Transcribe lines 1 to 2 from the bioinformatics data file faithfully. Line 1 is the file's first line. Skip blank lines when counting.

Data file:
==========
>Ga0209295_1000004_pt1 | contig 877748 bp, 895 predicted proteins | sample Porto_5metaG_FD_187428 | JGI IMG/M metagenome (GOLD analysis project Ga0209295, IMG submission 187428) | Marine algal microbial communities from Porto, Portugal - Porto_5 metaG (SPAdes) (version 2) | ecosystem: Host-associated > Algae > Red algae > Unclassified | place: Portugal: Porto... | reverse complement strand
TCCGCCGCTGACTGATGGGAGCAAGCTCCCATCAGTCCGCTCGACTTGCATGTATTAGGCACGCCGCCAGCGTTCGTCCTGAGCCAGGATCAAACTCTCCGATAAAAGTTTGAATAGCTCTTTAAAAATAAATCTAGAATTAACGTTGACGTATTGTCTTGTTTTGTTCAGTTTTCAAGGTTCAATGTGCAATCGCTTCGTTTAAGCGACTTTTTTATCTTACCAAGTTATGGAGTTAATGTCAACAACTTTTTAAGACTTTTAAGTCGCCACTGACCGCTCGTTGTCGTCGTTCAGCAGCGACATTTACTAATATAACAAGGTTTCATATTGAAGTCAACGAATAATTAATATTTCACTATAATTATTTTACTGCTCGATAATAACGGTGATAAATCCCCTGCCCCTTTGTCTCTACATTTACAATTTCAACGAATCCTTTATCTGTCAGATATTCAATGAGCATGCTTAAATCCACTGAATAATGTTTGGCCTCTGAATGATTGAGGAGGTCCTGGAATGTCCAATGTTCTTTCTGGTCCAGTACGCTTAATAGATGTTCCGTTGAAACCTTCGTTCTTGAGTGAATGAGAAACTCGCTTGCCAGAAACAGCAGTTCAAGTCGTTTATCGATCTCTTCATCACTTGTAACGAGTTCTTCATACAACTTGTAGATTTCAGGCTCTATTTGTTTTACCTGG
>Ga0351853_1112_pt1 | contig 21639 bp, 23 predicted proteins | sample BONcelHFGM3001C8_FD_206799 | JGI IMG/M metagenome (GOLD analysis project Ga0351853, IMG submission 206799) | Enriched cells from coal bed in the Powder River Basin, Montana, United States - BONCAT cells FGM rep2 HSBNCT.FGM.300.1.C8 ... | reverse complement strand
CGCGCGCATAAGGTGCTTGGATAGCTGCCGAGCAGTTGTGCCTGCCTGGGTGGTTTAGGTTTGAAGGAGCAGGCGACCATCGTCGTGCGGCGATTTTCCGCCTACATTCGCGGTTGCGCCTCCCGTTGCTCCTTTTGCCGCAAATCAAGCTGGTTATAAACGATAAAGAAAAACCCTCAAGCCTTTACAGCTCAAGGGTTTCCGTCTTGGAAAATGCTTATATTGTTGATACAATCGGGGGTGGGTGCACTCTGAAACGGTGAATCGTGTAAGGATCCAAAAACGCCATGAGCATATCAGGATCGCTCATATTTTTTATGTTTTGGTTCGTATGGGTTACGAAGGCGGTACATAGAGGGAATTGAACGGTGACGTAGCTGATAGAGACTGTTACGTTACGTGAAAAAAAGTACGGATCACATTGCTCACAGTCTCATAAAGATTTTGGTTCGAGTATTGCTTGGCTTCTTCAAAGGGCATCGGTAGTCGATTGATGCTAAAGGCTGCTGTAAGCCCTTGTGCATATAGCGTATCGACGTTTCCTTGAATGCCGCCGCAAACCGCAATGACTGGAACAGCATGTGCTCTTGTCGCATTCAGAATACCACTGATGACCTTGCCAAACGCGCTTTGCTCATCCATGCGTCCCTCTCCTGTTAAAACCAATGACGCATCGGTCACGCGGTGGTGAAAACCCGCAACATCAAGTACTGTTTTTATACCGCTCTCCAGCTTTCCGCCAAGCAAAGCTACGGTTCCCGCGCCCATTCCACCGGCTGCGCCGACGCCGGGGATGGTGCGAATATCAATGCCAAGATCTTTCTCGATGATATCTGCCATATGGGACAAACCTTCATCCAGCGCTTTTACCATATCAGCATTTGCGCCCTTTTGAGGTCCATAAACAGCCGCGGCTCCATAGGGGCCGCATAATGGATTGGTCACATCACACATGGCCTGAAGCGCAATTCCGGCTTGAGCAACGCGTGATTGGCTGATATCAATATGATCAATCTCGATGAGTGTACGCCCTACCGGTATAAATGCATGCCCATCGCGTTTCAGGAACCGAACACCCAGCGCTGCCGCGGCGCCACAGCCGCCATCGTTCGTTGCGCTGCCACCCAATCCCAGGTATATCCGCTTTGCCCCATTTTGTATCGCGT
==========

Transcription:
>Ga0209295_1000004_pt1 | contig 877748 bp, 895 predicted proteins | sample Porto_5metaG_FD_187428 | JGI IMG/M metagenome (GOLD analysis project Ga0209295, IMG submission 187428) | Marine algal microbial communities from Porto, Portugal - Porto_5 metaG (SPAdes) (version 2) | ecosystem: Host-associated > Algae > Red algae > Unclassified | place: Portugal: Porto... | reverse complement strand
TCCGCCGCTGACTGATGGGAGCAAGCTCCCATCAGTCCGCTCGACTTGCATGTATTAGGCACGCCGCCAGCGTTCGTCCTGAGCCAGGATCAAACTCTCCGATAAAAGTTTGAATAGCTCTTTAAAAATAAATCTAGAATTAACGTTGACGTATTGTCTTGTTTTGTTCAGTTTTCAAGGTTCAATGTGCAATCGCTTCGTTTAAGCGACTTTTTTATCTTACCAAGTTATGGAGTTAATGTCAACAACTTTTTAAGACTTTTAAGTCGCCACTGACCGCTCGTTGTCGTCGTTCAGCAGCGACATTTACTAATATAACAAGGTTTCATATTGAAGTCAACGAATAATTAATATTTCACTATAATTATTTTACTGCTCGATAATAACGGTGATAAATCCCCTGCCCCTTTGTCTCTACATTTACAATTTCAACGAATCCTTTATCTGTCAGATATTCAATGAGCATGCTTAAATCCACTGAATAATGTTTGGCCTCTGAATGATTGAGGAGGTCCTGGAATGTCCAATGTTCTTTCTGGTCCAGTACGCTTAATAGATGTTCCGTTGAAACCTTCGTTCTTGAGTGAATGAGAAACTCGCTTGCCAGAAACAGCAGTTCAAGTCGTTTATCGATCTCTTCATCACTTGTAACGAGTTCTTCATACAACTTGTAGATTTCAGGCTCTATTTGTTTTACCTGG